From unacceptable results to an award-winning program

2019_film_festival_blog

The following is excerpted from Issue 28 of The Corporate Citizen. To learn how to align CSR with business strategy more effectively, enroll in Corporate Citizenship Strategy at the Accelerated Certificate Summit.

The 2019 International Corporate Citizenship Conference marked the 11th annual Film Festival, which celebrated the work and impact of corporate citizenship programs—as well as the inspiring stories companies use to illustrate the impact of their efforts. This year’s Film Festival opened with a presentation from the U.S. unit of BBVA, a Sunbelt-based bank that operates 672 branches across seven states. BBVA believes its purpose is to bring the age of opportunity to everyone, and this is reflected in the broad array of the bank’s corporate re­sponsibility efforts that span from community reinvest­ment to inclusion and diversity to financial education. 

As Executive Vice President and Director of Communications and Responsible Business for the bank J. Reymundo Ocañas explained, the path to corporate citizenship excellence was not always easy. His frank discussion of BBVA’s lessons learned in corporate responsibility provided an exemplary case study of how to rebound from failure to success. It started in 2014, when the bank received the disappointing news that it had been given a “needs improvement” rating as a result of its Community Reinvestment Act (CRA) examination. This meant that, according to the Federal Reserve and other federal banking regulators, the bank was not doing enough to help meet the credit needs of the communities in which they do business, including low- and moderate-income (LMI) neighborhoods.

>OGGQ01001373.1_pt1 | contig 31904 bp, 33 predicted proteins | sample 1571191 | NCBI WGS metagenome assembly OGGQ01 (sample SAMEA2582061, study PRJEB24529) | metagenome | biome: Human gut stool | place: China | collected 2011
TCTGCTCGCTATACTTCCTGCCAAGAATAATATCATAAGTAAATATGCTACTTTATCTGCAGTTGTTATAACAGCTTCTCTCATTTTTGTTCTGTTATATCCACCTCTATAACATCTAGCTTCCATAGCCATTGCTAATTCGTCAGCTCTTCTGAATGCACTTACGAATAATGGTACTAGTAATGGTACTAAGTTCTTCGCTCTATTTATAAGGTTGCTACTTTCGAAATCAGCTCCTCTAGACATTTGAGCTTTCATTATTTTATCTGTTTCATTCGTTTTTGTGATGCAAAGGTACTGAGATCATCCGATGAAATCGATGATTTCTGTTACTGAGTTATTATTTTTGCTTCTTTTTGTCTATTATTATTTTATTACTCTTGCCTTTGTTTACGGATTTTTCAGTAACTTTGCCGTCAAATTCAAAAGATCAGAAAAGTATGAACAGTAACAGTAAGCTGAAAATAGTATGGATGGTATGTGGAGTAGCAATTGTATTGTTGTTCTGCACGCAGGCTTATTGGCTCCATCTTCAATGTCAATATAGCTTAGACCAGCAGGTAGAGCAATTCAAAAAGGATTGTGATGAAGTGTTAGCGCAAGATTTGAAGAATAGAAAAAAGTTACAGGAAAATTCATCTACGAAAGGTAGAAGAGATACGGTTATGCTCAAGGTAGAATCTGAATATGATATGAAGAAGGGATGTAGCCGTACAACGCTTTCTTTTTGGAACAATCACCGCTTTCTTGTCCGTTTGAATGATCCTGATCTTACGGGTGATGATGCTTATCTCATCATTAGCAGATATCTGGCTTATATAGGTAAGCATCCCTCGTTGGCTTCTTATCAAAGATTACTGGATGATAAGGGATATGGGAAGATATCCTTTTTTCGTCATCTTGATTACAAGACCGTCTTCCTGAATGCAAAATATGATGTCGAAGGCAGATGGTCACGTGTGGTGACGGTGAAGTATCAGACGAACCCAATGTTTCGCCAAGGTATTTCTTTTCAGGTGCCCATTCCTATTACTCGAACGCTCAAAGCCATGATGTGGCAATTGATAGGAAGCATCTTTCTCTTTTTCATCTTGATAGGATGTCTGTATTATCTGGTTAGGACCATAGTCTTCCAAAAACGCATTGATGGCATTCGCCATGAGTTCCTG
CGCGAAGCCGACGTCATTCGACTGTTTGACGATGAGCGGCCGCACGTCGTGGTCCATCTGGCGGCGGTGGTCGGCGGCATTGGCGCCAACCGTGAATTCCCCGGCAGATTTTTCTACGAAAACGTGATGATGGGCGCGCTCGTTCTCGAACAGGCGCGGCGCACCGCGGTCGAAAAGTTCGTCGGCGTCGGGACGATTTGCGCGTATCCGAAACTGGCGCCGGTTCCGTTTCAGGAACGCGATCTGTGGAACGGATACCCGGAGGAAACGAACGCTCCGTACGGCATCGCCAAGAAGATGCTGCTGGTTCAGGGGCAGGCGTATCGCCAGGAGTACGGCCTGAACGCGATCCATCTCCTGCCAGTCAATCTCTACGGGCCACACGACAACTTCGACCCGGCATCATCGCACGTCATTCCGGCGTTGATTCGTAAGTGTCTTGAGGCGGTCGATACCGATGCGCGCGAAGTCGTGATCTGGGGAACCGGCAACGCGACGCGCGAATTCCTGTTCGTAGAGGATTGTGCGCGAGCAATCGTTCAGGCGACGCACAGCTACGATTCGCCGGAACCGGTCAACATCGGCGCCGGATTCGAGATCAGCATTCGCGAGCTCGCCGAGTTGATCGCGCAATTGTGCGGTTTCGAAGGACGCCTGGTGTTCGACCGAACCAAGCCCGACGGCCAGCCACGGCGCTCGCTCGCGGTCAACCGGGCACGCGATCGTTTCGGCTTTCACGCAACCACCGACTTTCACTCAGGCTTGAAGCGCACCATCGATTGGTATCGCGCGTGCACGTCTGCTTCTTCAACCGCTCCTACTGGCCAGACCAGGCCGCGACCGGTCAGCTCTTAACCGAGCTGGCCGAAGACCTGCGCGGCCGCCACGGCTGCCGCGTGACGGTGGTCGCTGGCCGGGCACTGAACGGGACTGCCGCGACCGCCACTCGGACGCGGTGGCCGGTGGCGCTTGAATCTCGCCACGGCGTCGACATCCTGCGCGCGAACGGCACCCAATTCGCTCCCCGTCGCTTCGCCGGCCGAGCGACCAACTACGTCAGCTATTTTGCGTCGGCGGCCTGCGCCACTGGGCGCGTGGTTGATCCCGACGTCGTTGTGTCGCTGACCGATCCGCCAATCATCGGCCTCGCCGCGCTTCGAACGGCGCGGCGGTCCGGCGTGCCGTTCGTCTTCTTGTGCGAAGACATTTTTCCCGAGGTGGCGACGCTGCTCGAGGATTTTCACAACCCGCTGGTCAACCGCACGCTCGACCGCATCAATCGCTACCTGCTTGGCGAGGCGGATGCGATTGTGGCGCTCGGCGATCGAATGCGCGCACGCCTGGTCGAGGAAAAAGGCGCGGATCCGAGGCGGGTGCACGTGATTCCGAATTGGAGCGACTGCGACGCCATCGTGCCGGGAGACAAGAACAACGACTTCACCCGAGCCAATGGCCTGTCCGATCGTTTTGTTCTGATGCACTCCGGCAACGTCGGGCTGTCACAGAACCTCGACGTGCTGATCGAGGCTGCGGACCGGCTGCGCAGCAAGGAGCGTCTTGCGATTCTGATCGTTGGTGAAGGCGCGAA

“It was a reputation-damaging result which disap­pointed our senior leaders and employees alike. As part of a global bank, we knew we had a responsibility to put our capital to work—not just for Wall Street but for Main Street,” said Ocañas. “We are living in an era of respon­sibility, and as companies, this applies to all of us. We have a duty of conscience, which we sought to honor.” 

The bank responded to this news with an internal paradigm shift to reintroduce its purpose into its bank­ing strategy. Over the next five years, the bank commit­ted to invest $11 billion in mortgage and small business lending in LMI neighborhoods, as well as community development lending and investments. It also created a national community advisory board to investigate ways to reach those goals, made up of executives from community-based organizations, community develop­ment financial institutions (CDFIs), and activist groups. The bank further reinvigorated its corporate responsibil­ity program to use its core capability as a bank to provide financial education to 10,000 LMI adults and small busi­ness owners each year. These objectives were supported with strong volunteering efforts, the capacity-building Opportunity Fellows program, and its social enterprise accelerator, BBVA Momentum.

As a result, the bank received an “Outstanding” CRA rating from the Federal Reserve Bank of Atlanta in 2018, marking its second improved rating since 2014. Building on that positive momentum, the bank’s global parent company made a recent pledge to mobilize €100 billion by 2025 to fight climate change and drive sustainable development. Ocañas also noted that BBVA has made similar strides in diversity and inclusion, advancing from a low score to high placement on multiple ratings such as the DiversityInc Top 50 Companies for Diversity, Human Rights Campaign’s Corporate Equality Index, and Bloomberg’s Gender-Equality Index.

Following Ocañas’ story, Evan Matzen, BBVA senior vice president and director of corporate citizenship, moderated a panel conversation between Ocañas and Janie Barrera, founding president and CEO of LiftFund, a small-business-focused CDFI and one of the bank’s community advisory board partners. 

“You need good people to build something, and BBVA has been an amazing partner for us,” said Barrera, who used the BBVA’s Lending and Learning Center in San Antonio, Texas, as an example of a program that achieved mutual benefits. “We collaborated with the bank to learn how we could align, and this solution was something that worked for everyone.”

To learn how to align CSR with business strategy more effectively, enroll in Corporate Citizenship Strategy at the Accelerated Certificate Summit.